Clairvoyance Of The Future





Future-Time Clairvoyance, as indicated by its name, is that class of

clairvoyant phenomena which is concerned with the perception of facts,

events and happenings of future time. In this class of clairvoyant

phenomena naturally fall all genuine cases of prophecy, prevision,

foretelling, second-sight, etc. History, theological and secular, is

filled with instances of the foretelling of the future by prophets, wise

men, and others. By many, such powers are generally regarded as

supernatural or divine. Without wishing to combat such theories and

beliefs, I would say that the advanced occultists account for all such

phenomena under the general laws of clairvoyance.



But while the phenomena itself is very well known, and is accepted as

genuine in even many cases in which past-time clairvoyance is doubted,

still it is even more difficult to explain than is past-time clairvoyance

based on the Akashic Records or the Astral Light. To the person not well

versed in occult knowledge, and esoteric principles, it is deemed

impossible to intelligently account for the perception of an event before

it has actually happened--perhaps years before its actual happening. While

I cannot hope to make this matter absolutely clear to the person who is

not an advanced student of occultism, still I shall try to throw at least

some light on the underlying principles of this wonderful class of occult

phenomena. The main point for the student to realize is that there are

natural laws underlying this phenomenon, and that it is not a matter of

supernatural power, or necessarily of divine special dispensation.



In the first place, in some of the simpler forms of future-time

clairvoyance, there is merely a high development of subconscious reasoning

from analogy. That is to say, the subconscious mental faculties of the

person reason out that such-and-so being the case, then it follows that

so-and-so will result, unless something entirely unexpected should prevent

or intervene. This is merely an extension of certain forms of reasoning

that we perform ordinarily. For instance, we see a child playing with a

sharp tool, and we naturally reason that it will cut itself. We see a man

acting in certain ways which generally lead to certain ends, and we

naturally reason that the expected result will occur. The more experience

that the observer has had, and the keener his faculty of perception and

his power of deductive reasoning, the wider will be the range of his power

in the direction of predicting future results from present happenings and

conditions.



In this connection, we must remember that the ordinary clairvoyant has

easier access to his subconscious mentality than has the average person.

The subconscious mind perceives and notes many little things that the

conscious mind overlooks, and therefore has better data from which to

reason. Moreover, as all students of the subconscious know, these

wonderful subconscious mental factulties have a very highly developed

power of reasoning deductively from a given premise or fact. In fact, the

subconscious faculties are almost perfect reasoning machines, providing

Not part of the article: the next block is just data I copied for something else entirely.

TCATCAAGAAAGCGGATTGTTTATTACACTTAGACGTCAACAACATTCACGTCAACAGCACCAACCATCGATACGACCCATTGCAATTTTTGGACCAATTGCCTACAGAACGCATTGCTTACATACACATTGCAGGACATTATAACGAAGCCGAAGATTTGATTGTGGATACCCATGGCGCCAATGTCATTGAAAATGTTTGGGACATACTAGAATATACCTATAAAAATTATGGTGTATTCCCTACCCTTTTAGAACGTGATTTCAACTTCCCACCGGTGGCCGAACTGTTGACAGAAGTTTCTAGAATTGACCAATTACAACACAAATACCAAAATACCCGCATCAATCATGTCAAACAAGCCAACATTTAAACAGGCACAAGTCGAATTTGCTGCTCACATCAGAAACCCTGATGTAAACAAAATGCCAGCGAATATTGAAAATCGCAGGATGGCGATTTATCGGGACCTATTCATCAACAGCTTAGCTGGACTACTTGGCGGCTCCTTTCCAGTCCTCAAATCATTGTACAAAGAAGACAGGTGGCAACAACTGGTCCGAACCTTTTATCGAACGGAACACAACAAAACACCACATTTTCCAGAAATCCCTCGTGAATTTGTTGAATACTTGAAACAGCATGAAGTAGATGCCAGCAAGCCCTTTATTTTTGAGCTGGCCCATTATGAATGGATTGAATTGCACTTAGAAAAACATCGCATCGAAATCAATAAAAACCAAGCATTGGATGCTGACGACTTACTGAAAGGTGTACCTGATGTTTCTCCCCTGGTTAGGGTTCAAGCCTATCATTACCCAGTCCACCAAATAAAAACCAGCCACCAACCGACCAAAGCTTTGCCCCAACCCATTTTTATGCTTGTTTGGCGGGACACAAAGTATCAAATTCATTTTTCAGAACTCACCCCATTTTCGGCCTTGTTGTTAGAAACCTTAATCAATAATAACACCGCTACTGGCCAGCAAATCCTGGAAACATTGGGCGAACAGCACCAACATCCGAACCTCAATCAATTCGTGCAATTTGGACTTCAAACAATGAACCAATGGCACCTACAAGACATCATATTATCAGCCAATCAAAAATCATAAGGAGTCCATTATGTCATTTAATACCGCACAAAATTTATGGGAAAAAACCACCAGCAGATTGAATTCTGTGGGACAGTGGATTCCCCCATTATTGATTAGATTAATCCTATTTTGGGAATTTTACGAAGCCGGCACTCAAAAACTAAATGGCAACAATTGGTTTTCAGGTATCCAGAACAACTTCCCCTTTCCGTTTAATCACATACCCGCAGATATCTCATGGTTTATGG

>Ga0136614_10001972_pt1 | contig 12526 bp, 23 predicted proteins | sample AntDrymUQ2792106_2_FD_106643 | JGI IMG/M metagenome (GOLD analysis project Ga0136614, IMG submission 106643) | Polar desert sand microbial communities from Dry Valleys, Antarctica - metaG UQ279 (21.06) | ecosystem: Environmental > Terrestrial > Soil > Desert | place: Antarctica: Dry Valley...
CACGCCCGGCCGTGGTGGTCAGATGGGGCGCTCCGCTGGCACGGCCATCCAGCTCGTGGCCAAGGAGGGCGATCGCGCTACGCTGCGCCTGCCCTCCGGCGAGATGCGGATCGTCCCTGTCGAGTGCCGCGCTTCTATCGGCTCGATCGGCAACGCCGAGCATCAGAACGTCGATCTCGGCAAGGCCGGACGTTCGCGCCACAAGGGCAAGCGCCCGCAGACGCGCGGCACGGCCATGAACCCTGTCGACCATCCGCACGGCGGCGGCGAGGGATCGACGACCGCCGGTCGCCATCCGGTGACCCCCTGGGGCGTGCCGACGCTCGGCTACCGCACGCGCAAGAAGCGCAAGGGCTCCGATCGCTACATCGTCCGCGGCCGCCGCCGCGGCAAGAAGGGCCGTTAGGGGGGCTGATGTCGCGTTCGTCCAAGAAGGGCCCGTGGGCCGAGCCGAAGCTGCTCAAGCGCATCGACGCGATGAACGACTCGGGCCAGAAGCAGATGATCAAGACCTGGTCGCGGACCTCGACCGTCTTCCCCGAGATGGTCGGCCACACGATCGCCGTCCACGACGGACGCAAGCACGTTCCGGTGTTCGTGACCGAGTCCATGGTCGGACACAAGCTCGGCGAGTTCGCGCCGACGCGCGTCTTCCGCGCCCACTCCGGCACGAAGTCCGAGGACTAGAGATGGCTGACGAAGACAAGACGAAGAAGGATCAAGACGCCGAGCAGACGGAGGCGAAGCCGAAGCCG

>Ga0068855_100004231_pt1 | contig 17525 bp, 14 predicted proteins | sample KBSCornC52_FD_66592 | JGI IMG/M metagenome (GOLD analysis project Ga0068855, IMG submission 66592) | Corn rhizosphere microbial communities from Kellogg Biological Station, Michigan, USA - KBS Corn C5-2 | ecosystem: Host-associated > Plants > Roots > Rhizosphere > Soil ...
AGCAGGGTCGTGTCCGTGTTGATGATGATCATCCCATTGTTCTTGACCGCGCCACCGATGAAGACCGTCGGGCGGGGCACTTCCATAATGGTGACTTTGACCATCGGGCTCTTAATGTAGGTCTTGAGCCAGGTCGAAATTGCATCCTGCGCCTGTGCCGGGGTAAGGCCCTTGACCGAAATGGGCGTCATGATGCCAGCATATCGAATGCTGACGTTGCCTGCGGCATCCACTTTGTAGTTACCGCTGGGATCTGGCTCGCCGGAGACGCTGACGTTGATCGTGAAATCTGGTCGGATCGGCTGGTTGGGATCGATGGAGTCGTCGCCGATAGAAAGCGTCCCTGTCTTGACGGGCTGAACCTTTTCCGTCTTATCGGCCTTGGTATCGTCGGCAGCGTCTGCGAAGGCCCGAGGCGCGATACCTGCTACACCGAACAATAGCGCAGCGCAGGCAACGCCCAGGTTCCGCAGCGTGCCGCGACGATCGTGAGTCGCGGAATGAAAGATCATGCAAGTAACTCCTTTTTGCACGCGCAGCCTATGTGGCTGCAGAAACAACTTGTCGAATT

they are supplied with correct data in the first place. Much of the

so-called "intuitive reasoning" of persons arises from the operations of

the subconscious mental faculties just mentioned.



But, you may say, this is very interesting, but it is not clairvoyance.

Certainly, good student, but still clairvoyance plays an important part

even in this elementary form of prevision and future-seeing. You must

remember that by clairvoyant vision the real thoughts and feelings of a

person may be perceived. But, unless the attention of the clairvoyant is

specially directed to this, the conscious mind does not note it, and the

matter reaches the subconscious faculties without interference or

conscious knowledge on the part of the clairvoyant. This being so, it will

be seen that the subconscious mind of the clairvoyant is able to reason

deductively, in such cases, far beyond the power of even the subconscious

mind of the ordinary person--it has fuller data and more complete material

to work upon, of course.



It has become a proverb of the race that "coming events cast their shadows

before"; and many persons frequently have little flashes of future-time

seeing without realizing that they are really exercising elementary

clairvoyant powers. The combination of even a simple form of clairvoyance

and an active subconscious mind will often produce very wonderful

results--although not of course the more complex phenomena of full

clairvoyance and prevision. Some persons have claimed that even this form

of prevision implies something like fate or predestination, but this is

not fully true, for we must remember the fact that in some cases it is

possible to so act in accordance with a clairvoyant warning of this kind

that the impending calamity may be escaped. But, on the other hand, we

must also remember that every event is the result of certain preceding

events, without which it could not have happened, and which existing it

must happen unless some new element intervenes. There is such a thing as

cause and effect, we must remember--and if we can reason clearly from one

to the other with sufficient clearness, then we may actually prophesy

certain things in advance, always making allowance for the intervention of

the unexpected.



An authority says on this phase of the question: "There is no doubt

whatever that, just as what is happening now is the result of causes set